April 21 2013; Denver, CO, USA; Colorado Avalanche center Paul Stastny (26) awaits for a face-off drop across from St. Louis Blues center Vladimir Sobotka (17) in the second period at the Pepsi Center. The Avalanche defeated the Blues 5-3. Mandatory Credit: Ron Chenoy-USA TODAY Sports

Colorado Avalanche Cap Conundrum

With the selection of Nathan MacKinnon at the 2013 NHL Draft, the Colorado Avalanche find themselves with a nice problem. One most teams would love to have to deal with.

MacKinnon, a natural center, has already been slotted as the third center by head coach Patrick Roy.  It gives him a chance to see quality chunks of ice time while not being burdened with carrying the offense at just 18 years old. The fear is that he could be forced into a defensive role to “ease him in”; that remains to be seen.

The problem with MacKinnon’s selection is that it creates a jam in the top-six for Colorado. Woe is the Avalanche, right?

With Gabriel Landeskog, Matt Duchene, PA Parenteau, Paul Stastny, Ryan O’Reilly, MacKinnon, and the recently re-acquired Alex Tanguay on board, there is only so much room and so many pucks to go around.

Now, the need to make a move isn’t something that needs to desperately happen right now. Hell, it doesn’t need to happen at all, really. If they were so inclined, they could hold off until closer to the deadline to make a move, giving MacKinnon time to grow into his role on the team.

Apr 27, 2013; Denver, CO, USA; Colorado Avalanche center Ryan O

But the Avalanche could use one of those forwards to help fix the glaring issues on defense. And that’s where their problem narrows itself down a little bit. They aren’t trading Landeskog or Duchene. Nor are the likely to move Parenteau or Tanguay. That only leaves O’Reilly and Stastny.

O’Reilly, 22 years old, was the center of a spat between he and Colorado management over a new contract this past season.  It was unexpectedly resolved when the Calgary Flames put in an offer sheet on him and the Avalanche matched at two years and $10 million. It also means a few other things: O’Reilly will again be a restricted free agent after the 2013/14 season. That’s the big one. Secondly, it means that if that Avalanche want to make a qualifying offer, $5 million is the starting point. And lastly, because of the deal, they can’t deal him until February, a year from the time he signed his deal.

If the team was set on moving O’Reilly and moving him now, that obviously can’t happen but if they were content to see how the season plays out, give MacKinnon a little time to get used to the NHL game, and explore options at the trade deadline, they could do that.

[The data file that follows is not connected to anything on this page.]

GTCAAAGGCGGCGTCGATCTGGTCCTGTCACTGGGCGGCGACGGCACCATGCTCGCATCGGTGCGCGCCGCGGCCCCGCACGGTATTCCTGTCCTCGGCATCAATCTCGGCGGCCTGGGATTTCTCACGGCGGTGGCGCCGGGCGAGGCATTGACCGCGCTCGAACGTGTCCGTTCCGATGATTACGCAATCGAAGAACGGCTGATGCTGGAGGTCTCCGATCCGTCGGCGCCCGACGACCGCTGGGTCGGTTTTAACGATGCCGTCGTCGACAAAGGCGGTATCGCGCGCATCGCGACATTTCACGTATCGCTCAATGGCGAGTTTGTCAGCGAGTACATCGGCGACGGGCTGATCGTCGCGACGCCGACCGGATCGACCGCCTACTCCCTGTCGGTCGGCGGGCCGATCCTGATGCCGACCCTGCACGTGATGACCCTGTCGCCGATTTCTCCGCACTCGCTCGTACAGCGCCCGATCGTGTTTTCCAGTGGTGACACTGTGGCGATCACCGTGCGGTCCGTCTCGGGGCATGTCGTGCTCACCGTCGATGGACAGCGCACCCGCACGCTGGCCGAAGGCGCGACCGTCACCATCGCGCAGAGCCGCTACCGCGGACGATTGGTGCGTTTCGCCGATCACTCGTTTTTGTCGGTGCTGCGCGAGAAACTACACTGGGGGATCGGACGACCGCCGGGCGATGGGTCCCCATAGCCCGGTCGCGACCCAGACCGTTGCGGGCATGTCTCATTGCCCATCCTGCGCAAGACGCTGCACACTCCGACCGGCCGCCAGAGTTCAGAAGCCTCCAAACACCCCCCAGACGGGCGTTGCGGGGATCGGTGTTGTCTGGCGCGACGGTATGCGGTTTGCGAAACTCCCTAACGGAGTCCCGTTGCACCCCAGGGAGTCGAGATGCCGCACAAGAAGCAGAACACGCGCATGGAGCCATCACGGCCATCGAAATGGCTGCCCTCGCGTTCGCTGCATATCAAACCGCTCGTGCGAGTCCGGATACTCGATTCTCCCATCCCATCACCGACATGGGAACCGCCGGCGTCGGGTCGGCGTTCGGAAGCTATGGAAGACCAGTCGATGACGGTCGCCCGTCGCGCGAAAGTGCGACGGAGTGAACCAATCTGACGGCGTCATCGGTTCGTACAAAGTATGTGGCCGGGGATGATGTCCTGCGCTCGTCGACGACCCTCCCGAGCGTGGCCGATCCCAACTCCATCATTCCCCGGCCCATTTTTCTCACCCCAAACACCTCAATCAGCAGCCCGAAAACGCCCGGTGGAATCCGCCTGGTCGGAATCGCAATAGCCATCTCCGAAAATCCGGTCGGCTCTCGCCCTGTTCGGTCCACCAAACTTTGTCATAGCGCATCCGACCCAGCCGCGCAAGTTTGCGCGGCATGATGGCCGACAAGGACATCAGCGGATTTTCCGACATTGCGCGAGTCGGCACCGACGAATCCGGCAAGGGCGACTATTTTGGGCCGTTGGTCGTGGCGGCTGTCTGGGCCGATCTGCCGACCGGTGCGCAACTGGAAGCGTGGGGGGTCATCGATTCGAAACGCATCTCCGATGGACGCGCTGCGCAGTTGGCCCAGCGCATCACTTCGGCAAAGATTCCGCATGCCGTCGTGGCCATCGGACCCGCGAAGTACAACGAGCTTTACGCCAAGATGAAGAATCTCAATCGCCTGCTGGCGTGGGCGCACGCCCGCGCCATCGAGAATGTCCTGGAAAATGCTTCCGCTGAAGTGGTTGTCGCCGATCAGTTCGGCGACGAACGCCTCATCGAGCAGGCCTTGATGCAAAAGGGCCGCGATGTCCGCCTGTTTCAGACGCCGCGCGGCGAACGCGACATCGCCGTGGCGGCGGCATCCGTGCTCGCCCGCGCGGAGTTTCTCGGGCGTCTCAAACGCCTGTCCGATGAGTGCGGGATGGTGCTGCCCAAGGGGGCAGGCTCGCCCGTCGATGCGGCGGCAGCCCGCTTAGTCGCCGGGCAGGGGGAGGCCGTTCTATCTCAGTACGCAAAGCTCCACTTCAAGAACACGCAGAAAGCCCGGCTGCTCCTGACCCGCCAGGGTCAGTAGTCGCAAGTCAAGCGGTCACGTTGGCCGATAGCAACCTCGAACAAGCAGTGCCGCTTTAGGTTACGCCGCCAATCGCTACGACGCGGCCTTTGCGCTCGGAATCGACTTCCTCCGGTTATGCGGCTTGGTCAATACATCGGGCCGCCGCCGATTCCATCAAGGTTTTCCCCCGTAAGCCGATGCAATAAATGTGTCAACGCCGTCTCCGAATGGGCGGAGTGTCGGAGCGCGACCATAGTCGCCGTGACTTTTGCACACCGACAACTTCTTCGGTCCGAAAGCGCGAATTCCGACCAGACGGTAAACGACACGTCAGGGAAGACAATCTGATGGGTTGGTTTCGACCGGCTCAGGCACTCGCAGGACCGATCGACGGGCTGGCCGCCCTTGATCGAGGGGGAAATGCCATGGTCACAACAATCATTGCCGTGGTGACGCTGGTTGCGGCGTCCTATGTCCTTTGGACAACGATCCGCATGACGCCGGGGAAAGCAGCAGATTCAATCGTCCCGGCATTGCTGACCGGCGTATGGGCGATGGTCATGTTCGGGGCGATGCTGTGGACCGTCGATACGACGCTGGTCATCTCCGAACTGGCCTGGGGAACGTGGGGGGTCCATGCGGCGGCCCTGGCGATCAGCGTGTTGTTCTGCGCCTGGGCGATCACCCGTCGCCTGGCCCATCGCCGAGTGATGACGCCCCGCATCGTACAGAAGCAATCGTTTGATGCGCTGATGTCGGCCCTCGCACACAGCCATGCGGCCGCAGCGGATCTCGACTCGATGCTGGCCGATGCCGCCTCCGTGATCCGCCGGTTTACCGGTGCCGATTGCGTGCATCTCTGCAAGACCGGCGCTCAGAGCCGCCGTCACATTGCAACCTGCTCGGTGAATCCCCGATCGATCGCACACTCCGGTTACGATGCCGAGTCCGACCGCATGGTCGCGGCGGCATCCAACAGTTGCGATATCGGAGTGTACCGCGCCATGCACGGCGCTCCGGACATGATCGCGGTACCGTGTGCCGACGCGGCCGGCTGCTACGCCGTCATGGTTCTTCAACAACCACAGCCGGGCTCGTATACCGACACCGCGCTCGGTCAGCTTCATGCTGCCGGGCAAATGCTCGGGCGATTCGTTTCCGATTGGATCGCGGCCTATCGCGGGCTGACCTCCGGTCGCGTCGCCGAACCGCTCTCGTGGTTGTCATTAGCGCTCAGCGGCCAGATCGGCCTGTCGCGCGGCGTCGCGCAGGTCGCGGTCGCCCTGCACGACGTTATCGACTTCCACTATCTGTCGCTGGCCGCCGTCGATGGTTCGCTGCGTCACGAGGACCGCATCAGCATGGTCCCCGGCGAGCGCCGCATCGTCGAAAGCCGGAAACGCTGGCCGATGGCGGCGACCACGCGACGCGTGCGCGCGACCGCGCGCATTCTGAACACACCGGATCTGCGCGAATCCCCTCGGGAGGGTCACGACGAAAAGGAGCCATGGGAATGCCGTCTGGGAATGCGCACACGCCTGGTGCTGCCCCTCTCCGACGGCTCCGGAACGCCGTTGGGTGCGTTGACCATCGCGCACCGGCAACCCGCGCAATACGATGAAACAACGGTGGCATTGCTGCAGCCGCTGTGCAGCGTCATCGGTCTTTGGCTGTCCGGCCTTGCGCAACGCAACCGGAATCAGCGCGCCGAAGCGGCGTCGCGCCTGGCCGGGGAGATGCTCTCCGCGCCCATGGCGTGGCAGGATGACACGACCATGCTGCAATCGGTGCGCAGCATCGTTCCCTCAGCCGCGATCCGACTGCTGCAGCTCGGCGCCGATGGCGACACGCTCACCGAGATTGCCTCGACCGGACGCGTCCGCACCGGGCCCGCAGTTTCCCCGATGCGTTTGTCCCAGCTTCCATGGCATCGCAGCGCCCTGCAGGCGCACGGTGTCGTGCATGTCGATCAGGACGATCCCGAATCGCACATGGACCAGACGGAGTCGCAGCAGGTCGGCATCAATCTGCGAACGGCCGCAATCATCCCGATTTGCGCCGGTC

Then there’s the consideration that the contract negotiations from earlier this year soured the relationship between the two. Could that come into play in terms of the Avs’ decision to move him? Would they even want to try to re-sign him knowing what they’ll have to commit and how it went last time?

As for Stastny, his future is just as murky.

The 27-year-old started out as a staple of the Avalanche; his dad Peter was a Hall of Fame player for the then-Quebec Nordiques, the franchise that would move to the Mile High City and become the Avalanche of told. He broke onto the scene as an underrated rookie but quickly took the league by storm, a consistent 70+ point-getter.

His premier playmaking skills netted him a new deal in 2008 to the tune of five years and $33 million.  But as the Avalanche got worse, and the injuries mounted, he became less of an impact on the ice and his point totals (and PPG) have declined four years running.

Given those facts, it’s hard to swallow his $6.6 million cap hit and, even though he’s an unrestricted free agent after this coming season, it’s something to consider if he’ll take a discount given his play of the last few years. And even then – just how big a discount can you really assume?

Complicating matters a little further are the other expiring contracts this year.

Joining Stastny and O’Reilly in the line of expiring contracts are restricted free agents Landeskog, Duchene (likely due a raise), Semyon Varlamov, Stefan Elliott, Tyson Barrie,  Jamie McGinn, and Mark Oliver while Steve Downie is unrestricted.

There’s a pretty good chance they can squeeze almost everyone in but, unless Stastny takes a sizeable hit in salary or O’Reilly doesn’t ask for another raise, one of them will likely have to go.

But who? And where to?

Well, rumors circulated that Stastny was in play for Dion Phaneuf of Toronto at the draft this past weekend, but nothing ever materialized. He is likely to be the one dealt given the restrictions on dealing O’Reilly and the fact that the latter is also just 22 years old.

Dealing Paul Stastny appears to be the way to go for the Avalanche. Get his salary off the books, don’t worry about having to re-sign him, and hope you can fit everyone else of importance under the cap ceiling with the room you’ve created by trading him.

As for just where he might end up, tune in Friday for a look at the six teams who could be a real fit for both Stastny and Colorado.

Follow me on Twitter: @RWTFC

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Tags: Colorado Avalanche NHL Paul Stastny Ryan O'Reilly

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